is defined by the dictionary as: "a
reveling or a time of revelry, festivity and merrymaking; a travelling
with side shows,
games and rides; an organised program of festivities and contests".
What do people do at Carnival? They dance, watch the parade of
dazzling costumes, play mas, ride on floats, listen to live bands
systems and have a fantastic time! They also participate in activities
that come from two histories: those of Trinidad and those of Londoners
whose family roots are in the West Indies.
Carnival celebrations date back to 1833 and the Abolition
of Slavery Act, when the first Caribbean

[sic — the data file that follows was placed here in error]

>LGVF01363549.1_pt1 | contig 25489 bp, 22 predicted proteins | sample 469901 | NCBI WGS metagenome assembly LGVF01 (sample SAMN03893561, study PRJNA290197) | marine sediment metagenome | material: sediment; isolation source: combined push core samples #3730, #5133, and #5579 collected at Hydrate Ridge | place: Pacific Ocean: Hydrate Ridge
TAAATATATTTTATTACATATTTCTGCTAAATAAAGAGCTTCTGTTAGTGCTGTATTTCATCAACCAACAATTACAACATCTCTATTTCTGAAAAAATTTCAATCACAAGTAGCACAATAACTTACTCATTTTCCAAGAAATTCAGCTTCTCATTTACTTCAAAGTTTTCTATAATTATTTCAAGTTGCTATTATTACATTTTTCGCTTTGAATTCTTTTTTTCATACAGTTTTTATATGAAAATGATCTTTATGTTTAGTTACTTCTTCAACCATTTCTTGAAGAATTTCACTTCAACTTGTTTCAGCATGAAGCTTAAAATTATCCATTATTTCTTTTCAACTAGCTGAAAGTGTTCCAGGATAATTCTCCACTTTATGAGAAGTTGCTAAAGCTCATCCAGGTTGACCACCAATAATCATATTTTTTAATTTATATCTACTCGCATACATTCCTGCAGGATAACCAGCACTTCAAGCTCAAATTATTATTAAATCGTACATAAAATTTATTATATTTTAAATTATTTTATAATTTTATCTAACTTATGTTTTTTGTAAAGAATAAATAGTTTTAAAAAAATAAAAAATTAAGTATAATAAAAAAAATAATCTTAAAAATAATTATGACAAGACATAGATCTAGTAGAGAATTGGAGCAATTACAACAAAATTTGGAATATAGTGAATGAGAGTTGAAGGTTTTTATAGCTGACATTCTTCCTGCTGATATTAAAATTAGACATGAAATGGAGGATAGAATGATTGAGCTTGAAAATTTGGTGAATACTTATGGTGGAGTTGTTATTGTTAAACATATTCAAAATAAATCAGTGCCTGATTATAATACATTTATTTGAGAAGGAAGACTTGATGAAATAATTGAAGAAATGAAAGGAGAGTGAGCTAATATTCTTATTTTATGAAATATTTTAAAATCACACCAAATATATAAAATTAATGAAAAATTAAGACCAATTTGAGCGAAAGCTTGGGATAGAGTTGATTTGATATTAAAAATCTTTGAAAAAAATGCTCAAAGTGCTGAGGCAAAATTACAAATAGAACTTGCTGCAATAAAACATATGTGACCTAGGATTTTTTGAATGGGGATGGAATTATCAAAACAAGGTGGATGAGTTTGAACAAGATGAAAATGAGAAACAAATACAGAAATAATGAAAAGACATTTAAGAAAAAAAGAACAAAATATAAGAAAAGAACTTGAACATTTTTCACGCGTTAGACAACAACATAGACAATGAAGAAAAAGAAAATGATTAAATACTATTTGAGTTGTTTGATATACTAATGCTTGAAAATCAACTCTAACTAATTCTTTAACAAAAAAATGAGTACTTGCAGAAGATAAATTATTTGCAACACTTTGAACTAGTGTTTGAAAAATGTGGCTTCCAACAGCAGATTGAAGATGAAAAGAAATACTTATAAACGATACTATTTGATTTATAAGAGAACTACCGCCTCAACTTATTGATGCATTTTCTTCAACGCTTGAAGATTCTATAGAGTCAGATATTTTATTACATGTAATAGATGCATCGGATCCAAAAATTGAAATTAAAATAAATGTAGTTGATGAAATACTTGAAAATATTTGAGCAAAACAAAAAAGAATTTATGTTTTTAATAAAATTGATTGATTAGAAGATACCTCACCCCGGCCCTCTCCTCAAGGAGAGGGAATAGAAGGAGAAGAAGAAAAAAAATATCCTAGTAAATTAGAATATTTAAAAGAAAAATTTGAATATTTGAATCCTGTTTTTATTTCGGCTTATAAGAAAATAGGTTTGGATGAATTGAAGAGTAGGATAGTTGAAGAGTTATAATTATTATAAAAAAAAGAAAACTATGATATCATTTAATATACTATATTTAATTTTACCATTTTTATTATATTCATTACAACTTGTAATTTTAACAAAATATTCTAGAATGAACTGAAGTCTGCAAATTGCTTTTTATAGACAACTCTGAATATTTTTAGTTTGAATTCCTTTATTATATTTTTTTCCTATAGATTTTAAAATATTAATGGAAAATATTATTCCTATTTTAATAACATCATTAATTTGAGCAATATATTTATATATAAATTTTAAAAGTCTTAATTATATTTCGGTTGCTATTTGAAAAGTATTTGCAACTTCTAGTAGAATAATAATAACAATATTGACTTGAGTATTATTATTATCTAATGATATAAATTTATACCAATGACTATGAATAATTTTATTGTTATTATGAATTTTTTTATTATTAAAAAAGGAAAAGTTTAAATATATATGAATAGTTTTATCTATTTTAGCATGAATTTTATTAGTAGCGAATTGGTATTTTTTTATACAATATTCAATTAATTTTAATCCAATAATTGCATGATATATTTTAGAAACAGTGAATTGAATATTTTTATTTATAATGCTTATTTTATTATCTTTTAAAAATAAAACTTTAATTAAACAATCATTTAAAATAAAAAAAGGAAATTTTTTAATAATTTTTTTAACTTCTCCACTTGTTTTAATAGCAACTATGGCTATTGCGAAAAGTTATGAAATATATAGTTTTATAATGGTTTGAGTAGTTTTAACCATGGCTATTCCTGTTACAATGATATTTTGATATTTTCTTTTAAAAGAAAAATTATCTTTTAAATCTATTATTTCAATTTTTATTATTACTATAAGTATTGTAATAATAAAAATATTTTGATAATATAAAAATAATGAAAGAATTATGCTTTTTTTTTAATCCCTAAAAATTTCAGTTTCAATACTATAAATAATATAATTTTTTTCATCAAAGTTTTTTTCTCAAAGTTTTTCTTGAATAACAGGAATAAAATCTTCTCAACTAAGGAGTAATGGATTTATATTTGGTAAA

carnival took place in Trinidad.
This evolved into a special part of the area's heritage and it remains
centred in Trinidad. It was there that the "five disciplines" of
Carnival were developed.
These five constituents of Carnival are: the musics of Calypso
and Soca; the tradition of "playing mas" (making and parading
lavish costumes and decorative floats); the playing of steel pans
and performances by sound systems, whose
aesthetics derive from Jamaican reggae.
All these traditions were brought to the UK by settlers from the Caribbean. Initially,
they celebrated Carnival privately or locally. But,
in 1958, after a series of race riots, community activist Claudia
Jones became determined that Carnival
should be shared.
London's first public Carnival was held 30 January 1959, in St. Pancras
Town Hall. Although much of its organising always came from Notting
Hill, Carnival itself moved here officially only in 1964.
CLICK HERE for some links
about Notting Hill Carnival